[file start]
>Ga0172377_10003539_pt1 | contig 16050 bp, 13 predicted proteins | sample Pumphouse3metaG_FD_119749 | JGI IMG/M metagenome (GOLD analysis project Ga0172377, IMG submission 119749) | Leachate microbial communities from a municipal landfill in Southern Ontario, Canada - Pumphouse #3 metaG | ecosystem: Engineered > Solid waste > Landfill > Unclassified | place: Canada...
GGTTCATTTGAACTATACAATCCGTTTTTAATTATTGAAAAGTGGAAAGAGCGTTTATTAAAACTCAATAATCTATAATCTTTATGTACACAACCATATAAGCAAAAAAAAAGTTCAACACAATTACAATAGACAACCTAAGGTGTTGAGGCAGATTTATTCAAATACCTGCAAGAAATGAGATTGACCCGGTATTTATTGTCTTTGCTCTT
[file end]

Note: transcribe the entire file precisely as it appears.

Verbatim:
>Ga0172377_10003539_pt1 | contig 16050 bp, 13 predicted proteins | sample Pumphouse3metaG_FD_119749 | JGI IMG/M metagenome (GOLD analysis project Ga0172377, IMG submission 119749) | Leachate microbial communities from a municipal landfill in Southern Ontario, Canada - Pumphouse #3 metaG | ecosystem: Engineered > Solid waste > Landfill > Unclassified | place: Canada...
GGTTCATTTGAACTATACAATCCGTTTTTAATTATTGAAAAGTGGAAAGAGCGTTTATTAAAACTCAATAATCTATAATCTTTATGTACACAACCATATAAGCAAAAAAAAAGTTCAACACAATTACAATAGACAACCTAAGGTGTTGAGGCAGATTTATTCAAATACCTGCAAGAAATGAGATTGACCCGGTATTTATTGTCTTTGCTCTT